At this point, I’ve just come to terms with the fact that sometimes life interrupts your plans and you have to make time for what’s more important. Last year I took a one-month hiatus from travelling to care for my newly adopted dog before I left for Spiti Valley in August. This year, I took yet another month-long hiatus to care for my little sister appearing for her grade 12 board exams. I’m telling you, there’s almost no difference between dogs and toddlers. But as life interrupts, life also makes way. Spiti changed my perception of a lot of things. It made me calmer, taught me to a great deal about respecting Mother Nature and showed me how most happy memories and made by accident. Spiti is now my favourite mountain place in the whole wide world. It is perhaps then of little surprise that when I broke my hiatus this year and travelled to Gokarna solo, and stayed at a hostel called Nowhere, Gokarna I was rewarded with some of the best five days of my life, and I do not say this casually.
Gokarna is a small temple village located on the coast of Uttara Kannada district in Karnataka and its narrow lanes, ancient Shiva temples, spectacular beaches and best of all- the warm people have my heart.
What's In Here
How to Reach Gokarna
The nearest city to Gokarna is Bengaluru which is well connected by both road, rail and air. Other cities which have daily direct buses to and from Gokarna are Hyderabad, Pune, Mumbai and Goa.
It took me some time to research the place I wanted to stay at in Gokarna. Being a solo traveller, there was no doubt I’d stay at a backpacker hostel. While I hardly have any requirements while travelling, one thing that I usually need is to be as close to nature as I can be, all the while being away from the noisy, music blasting, litter throwing, ruckus creating tourists. And the moment I laid my eyes on Nowhere, Gokarna thanks to Google Uncle, I knew that’s where I’d stay.
Nowhere, Gokarna is perhaps the ideal backpacker hostel located away from noisy crowds, close to nature and promotes sustainable energy management. Located in the absolutely peaceful and lesser-known Middle Beach, it is one of the very first beachside hostels in all of Gokarna and you can literally wake up and walk into the ocean. My mornings at Nowhere consisted of waking up with the sun, changing into my swimsuit, spending an hour in the ocean, taking a shower and getting dressed and heading to the in-house cafe for some breakfast. Dias, the chef became a dear friend during my short stay and boy, oh boy can he whip out some absolute delicacies from his little kitchen!
On the front of Nowhere lies the vast, endless ocean and it’s backyard is a whole other world in itself. There are farms after farms of different vegetables being drown like beetroot, pumpkin, cucumber, spinach etc. In the distance are also some hills that seemed so lucrative for a sunset run and somewhere hidden in the jungle of the farms and coconut plantations is also a Halakki settlement. This used to be the perfect golden hour walk for me when I was staying at Nowhere, Gokarna. And once I’d be back, I’d swim in the ocean until the sun disappeared behind the horizon and come back and bathe in their open shower. What a life!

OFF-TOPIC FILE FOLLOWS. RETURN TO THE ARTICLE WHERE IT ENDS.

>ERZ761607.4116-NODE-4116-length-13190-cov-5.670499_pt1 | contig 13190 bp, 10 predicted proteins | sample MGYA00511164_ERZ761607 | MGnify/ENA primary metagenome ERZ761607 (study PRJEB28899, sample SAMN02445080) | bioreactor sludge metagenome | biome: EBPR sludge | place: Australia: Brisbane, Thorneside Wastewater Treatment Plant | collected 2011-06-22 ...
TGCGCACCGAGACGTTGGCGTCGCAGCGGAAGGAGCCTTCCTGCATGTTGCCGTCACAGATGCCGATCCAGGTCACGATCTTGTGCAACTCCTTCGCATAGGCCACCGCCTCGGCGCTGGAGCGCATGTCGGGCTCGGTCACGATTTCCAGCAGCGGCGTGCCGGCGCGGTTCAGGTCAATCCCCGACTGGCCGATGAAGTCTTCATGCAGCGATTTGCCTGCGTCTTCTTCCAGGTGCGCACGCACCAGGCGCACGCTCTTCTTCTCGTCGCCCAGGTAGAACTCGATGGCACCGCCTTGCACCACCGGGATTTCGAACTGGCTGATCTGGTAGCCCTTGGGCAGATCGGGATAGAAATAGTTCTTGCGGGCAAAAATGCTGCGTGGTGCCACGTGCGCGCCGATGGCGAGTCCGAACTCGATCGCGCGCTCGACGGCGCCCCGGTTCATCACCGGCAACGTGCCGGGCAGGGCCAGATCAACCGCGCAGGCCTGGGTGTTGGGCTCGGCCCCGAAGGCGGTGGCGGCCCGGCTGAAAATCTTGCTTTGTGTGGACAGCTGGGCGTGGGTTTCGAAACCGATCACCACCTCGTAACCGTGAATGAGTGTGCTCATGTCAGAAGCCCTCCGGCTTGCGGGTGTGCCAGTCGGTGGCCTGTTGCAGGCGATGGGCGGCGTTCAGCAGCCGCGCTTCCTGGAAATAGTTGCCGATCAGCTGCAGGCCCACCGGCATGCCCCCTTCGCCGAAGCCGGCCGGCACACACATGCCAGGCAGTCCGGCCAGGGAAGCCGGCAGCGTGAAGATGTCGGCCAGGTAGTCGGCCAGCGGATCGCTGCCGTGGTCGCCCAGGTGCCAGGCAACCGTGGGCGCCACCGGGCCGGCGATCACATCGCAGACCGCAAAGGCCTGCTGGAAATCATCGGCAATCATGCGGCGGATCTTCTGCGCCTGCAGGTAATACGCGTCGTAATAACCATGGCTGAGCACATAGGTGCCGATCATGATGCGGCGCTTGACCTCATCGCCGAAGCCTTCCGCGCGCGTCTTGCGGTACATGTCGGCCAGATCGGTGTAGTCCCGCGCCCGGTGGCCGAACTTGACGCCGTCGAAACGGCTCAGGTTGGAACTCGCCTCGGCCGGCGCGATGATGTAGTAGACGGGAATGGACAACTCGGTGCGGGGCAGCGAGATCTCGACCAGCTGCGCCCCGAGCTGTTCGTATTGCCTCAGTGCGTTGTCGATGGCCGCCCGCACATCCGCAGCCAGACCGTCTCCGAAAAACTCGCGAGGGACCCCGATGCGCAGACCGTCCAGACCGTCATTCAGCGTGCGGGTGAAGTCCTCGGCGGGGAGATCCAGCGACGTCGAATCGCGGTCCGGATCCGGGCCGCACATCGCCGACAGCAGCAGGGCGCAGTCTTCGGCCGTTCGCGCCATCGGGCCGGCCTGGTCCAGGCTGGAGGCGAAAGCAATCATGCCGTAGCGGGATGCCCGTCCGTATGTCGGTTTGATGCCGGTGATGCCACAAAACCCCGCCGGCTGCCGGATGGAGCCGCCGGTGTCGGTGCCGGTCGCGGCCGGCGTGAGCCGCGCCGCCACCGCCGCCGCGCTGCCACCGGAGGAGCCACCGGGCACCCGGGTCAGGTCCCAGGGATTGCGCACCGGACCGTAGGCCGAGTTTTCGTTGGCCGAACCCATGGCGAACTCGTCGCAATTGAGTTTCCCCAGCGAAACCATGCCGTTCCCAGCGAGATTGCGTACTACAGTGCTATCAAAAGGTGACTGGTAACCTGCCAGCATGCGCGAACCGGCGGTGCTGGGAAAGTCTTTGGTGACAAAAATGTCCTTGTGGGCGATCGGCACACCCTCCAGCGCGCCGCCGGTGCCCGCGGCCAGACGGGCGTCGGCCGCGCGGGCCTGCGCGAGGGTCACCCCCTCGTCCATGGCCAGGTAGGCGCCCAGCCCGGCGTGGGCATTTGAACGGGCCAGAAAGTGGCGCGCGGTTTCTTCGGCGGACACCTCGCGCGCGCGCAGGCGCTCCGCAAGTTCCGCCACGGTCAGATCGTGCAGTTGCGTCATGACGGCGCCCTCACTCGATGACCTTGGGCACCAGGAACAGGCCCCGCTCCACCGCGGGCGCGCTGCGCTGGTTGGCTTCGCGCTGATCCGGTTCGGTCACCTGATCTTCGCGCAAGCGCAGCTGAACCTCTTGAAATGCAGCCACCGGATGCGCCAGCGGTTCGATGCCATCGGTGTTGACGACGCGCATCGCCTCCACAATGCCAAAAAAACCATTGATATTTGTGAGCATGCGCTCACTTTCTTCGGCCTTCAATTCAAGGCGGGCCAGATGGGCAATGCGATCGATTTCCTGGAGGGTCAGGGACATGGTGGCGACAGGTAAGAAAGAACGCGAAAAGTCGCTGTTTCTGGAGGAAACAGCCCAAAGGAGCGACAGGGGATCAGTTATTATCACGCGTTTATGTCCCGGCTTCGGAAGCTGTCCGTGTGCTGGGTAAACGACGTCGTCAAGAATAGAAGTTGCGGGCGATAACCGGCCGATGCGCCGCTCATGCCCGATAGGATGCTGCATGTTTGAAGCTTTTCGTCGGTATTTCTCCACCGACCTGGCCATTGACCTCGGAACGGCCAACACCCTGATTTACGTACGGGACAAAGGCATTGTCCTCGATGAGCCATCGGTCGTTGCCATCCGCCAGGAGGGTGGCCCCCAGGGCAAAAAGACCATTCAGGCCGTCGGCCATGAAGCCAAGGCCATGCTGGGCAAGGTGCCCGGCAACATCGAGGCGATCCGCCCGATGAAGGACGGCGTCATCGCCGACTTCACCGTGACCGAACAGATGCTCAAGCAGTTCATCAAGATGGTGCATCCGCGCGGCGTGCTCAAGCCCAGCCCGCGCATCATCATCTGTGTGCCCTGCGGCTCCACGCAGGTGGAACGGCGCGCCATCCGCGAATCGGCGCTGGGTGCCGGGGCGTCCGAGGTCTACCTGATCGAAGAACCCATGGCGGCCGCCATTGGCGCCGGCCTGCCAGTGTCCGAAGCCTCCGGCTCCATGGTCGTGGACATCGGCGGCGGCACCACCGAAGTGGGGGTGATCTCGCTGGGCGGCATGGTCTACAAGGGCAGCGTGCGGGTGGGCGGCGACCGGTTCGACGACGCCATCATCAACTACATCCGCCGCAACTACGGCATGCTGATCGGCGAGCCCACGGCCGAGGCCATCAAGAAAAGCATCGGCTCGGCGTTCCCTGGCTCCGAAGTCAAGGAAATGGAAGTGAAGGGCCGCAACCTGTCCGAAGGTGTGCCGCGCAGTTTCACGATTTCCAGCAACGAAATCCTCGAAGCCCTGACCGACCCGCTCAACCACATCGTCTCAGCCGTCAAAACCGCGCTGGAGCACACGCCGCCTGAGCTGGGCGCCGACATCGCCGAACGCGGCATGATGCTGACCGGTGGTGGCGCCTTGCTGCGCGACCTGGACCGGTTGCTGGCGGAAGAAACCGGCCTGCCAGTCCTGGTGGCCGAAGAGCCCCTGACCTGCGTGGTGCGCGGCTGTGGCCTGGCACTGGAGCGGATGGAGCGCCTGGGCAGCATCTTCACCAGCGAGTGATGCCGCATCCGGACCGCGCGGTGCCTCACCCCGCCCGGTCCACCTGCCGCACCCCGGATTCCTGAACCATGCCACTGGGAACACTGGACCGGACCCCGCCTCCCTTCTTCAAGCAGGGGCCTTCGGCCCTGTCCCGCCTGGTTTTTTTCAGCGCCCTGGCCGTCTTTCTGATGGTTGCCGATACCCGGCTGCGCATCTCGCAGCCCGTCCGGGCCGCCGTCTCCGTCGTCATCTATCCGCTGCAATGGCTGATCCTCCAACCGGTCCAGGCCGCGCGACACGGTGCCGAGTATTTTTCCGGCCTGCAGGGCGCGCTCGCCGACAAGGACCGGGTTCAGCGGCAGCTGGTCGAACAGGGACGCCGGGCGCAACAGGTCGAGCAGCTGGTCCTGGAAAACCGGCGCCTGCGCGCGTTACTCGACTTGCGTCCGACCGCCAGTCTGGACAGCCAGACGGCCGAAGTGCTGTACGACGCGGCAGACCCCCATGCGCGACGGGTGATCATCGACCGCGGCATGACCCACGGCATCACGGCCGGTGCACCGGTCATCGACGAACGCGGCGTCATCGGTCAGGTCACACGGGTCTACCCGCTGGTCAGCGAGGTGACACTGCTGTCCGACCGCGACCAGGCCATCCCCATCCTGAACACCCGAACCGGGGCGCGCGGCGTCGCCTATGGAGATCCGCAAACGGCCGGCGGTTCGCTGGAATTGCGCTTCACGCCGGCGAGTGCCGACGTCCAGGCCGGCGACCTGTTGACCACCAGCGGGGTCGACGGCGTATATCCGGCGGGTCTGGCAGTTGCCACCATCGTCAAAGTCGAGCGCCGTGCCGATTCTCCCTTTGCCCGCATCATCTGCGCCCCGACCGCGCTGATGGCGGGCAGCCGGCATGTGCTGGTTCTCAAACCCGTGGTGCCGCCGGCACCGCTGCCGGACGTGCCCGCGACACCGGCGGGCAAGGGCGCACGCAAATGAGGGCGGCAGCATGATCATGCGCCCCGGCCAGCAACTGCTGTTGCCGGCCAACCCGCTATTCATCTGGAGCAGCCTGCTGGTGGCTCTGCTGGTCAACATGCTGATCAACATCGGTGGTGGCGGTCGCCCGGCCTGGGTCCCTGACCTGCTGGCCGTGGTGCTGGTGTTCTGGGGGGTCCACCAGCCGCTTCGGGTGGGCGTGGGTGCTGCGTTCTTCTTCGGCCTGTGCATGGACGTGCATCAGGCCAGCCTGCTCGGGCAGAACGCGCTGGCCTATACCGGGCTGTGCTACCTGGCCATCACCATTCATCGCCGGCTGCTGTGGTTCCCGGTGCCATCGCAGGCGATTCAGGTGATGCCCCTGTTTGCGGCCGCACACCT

Another very interesting thing about Nowhere is that it is one of the very few commercial properties in Gokarna that do not keep plastic water bottles on sale or serve tissues to their visitors. For water, you can refill your bottles or glasses from their water filter and instead of tissues, use the sink attached in the cafe to wash your hands or rinse your mouth after eating. I absolutely loved how environmentally conscious the hostel was, doing their bit to reduce their carbon footprint as much as they can. If that’s not an added plus point that would make you pack your bags and stay at Nowhere right away, I don’t know what is!
Things to do in Gokarna
Five – Beach Trek
This is perhaps one of the most popular things to do in Gokarna- and rightfully so. This day hike takes you through some of Gokarna’s most pristine beaches where roads do not reach. Instead of taking the usual route from Kudle, the guys at Nowhere suggested we begin from Belekan Beach and then head towards Paradise Beach and further, and so we did!
Accompanied by the hostel manager and now a good friend, Mayur, we reached a small (and the only) shack at Belekan and stocked ourselves with water and some bread omelette before heading on towards our first stop- Paradise Beach. A small beach lined with palm trees, this is the perfect place to take a nap under the shade of the palms and do absolutely nothing. Since the waters here are very rough, the scope of swimming in the sea is very limited. People do, however, carry their tents and camp here but this is not ‘permitted by the law’ and the police might come and ask you to leave (and possibly fine you too.)
Update:I have heard that Paradise Beach is now a private property and to enter, one must pay 200 INR per person. So if I were you, I’d skip Paradise altogether and head straight to Half Moon Beach.
Half Moon Beach
The next stop on the trek is Half Moon Beach which is by far, my favourite. It’s shaped like a crescent and the water here is somehow just perfect for swimming and I ended up spending an hour and a half floating in the ocean and going with the waves. Every now and then I would feel myself being pulled deeper into the ocean but the next moment it would spit me back out and I would land at the shore! There are a few shacks here that also provide basic lodging facilities with food and I’ve sworn to return to Gokarna and spend a night or two here (and I highly recommend that you do too!)
From Half Moon, we further went up to Om Beach which is uncannily shaped like an ‘Om’. Om Beach can also be accessed by road, however, it is a disappointing place to be at. The sand had remains of an oil spill that took place some days ago and the beach was strewn with plastic here and there. On the other hand, hiking under the sun in the middle of an April day started taking its toll on me and by the time we reached Om, I didn’t have it in me to go any further till Kudle Beach so we decided to take an auto and head back to the ho(me)stel.